Public Policy and the Non-Secular: How Non-Profit Organizations Preserve Inner City Historic Sacred Places
Historic Preservation and Conservation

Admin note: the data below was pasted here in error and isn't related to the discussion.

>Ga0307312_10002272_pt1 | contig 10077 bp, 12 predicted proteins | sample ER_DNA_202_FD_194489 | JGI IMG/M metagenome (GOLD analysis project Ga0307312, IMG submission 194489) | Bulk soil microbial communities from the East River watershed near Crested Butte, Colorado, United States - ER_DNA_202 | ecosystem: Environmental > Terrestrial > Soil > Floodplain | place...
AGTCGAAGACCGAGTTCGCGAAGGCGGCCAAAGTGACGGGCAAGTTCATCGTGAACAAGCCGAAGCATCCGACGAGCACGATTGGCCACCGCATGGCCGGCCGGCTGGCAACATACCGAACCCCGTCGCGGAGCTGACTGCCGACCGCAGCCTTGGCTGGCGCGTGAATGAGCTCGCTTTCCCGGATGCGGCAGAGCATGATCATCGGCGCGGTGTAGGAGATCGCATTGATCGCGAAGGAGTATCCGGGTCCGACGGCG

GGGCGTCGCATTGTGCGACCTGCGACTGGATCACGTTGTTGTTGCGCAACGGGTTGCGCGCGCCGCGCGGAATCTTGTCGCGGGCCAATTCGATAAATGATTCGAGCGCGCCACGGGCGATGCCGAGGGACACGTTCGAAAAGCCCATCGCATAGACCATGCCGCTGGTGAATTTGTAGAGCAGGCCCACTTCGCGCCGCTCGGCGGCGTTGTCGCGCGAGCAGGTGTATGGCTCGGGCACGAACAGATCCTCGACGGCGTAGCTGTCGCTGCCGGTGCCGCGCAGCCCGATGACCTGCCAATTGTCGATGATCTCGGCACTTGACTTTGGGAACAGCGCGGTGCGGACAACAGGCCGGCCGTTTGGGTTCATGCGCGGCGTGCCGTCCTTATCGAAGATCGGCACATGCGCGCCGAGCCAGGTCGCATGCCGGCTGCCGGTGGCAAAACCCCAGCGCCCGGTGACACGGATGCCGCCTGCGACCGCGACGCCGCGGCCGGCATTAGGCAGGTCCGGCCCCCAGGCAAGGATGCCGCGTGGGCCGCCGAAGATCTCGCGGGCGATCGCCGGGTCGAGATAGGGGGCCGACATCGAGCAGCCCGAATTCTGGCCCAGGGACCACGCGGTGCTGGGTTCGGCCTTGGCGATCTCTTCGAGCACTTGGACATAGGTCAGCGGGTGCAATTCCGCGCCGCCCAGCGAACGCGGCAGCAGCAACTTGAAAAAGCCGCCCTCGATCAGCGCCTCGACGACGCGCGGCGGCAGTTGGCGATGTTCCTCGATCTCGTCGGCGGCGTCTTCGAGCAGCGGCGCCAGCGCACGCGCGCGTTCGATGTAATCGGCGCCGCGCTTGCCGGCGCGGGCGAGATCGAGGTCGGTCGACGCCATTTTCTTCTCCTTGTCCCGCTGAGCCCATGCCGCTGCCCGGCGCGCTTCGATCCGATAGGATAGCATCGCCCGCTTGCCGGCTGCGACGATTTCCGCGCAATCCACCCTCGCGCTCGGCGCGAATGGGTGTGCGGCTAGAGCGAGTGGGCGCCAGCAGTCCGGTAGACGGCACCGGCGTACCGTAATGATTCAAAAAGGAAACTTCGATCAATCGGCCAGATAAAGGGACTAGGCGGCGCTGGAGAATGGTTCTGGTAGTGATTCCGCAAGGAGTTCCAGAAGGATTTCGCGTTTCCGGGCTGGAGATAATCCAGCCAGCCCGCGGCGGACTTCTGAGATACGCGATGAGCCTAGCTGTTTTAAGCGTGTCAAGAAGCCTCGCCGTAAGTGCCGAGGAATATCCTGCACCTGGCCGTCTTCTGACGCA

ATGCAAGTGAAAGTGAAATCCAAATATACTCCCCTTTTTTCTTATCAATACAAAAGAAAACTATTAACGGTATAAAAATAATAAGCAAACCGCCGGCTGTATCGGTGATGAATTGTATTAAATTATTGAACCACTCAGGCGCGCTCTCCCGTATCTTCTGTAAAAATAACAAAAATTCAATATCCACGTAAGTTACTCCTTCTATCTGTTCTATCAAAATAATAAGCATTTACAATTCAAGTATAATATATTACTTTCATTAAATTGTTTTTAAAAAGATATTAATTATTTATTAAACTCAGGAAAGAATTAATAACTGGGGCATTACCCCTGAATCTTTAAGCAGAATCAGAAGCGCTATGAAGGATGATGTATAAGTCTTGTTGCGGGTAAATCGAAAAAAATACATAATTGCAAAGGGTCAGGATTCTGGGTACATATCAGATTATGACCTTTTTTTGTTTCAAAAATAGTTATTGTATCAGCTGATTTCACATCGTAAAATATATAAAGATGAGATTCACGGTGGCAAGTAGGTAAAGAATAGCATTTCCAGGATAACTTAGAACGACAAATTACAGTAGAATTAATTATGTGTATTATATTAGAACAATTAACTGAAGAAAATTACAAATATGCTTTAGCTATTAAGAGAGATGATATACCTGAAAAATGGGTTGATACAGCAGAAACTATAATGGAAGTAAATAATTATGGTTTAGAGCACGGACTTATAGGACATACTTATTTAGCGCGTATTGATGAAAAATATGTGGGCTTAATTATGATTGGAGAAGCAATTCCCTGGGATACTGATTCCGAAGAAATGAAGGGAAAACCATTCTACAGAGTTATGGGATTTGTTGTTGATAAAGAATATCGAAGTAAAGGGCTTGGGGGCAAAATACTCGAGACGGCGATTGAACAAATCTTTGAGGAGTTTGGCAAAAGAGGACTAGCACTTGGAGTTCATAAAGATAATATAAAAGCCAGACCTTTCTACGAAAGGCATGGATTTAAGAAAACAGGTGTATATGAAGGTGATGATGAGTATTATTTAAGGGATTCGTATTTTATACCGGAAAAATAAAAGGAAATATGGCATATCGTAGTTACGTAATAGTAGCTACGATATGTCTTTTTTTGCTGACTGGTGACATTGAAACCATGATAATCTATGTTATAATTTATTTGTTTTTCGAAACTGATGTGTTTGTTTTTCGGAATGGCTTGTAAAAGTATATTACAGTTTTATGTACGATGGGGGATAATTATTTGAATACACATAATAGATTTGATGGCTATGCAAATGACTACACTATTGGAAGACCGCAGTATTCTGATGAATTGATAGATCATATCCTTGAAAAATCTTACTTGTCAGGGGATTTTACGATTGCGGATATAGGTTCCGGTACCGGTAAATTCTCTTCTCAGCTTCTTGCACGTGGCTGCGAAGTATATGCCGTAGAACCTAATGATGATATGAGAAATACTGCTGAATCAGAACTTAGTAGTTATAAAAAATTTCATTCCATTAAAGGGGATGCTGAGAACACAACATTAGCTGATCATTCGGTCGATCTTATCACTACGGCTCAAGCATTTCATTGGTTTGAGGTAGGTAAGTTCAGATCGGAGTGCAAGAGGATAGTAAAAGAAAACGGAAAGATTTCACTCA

Historic sacred places represent a pattern of American culture. The sheer abundance of churches, temples and synagogues across the country demonstrate the presence of religious freedom, and the public statement conveyed by sacred places in their craftsmanship, architectural styles and strategic locations in residential neighborhoods. The many ways a community relates to an historic sacred place are representative of how people value cultural resources and what impact these resources can have on community revitalization. When a strong partnership exists between a congregation and community members (whether congregant or not) the outcome is more beneficial to the preservation of a sacred place. This thesis proposes that a healthy partnership can be achieved by non-profit organizations collaborating with urban congregations, to effectively impact their communities and preserve their historic sacred places. The three case studies present exemplary partnerships between congregations and nonprofit organizations in Chicago, Philadelphia and Detroit, where historic congregations are impacting the surrounding community by the preservation of their urban religious properties.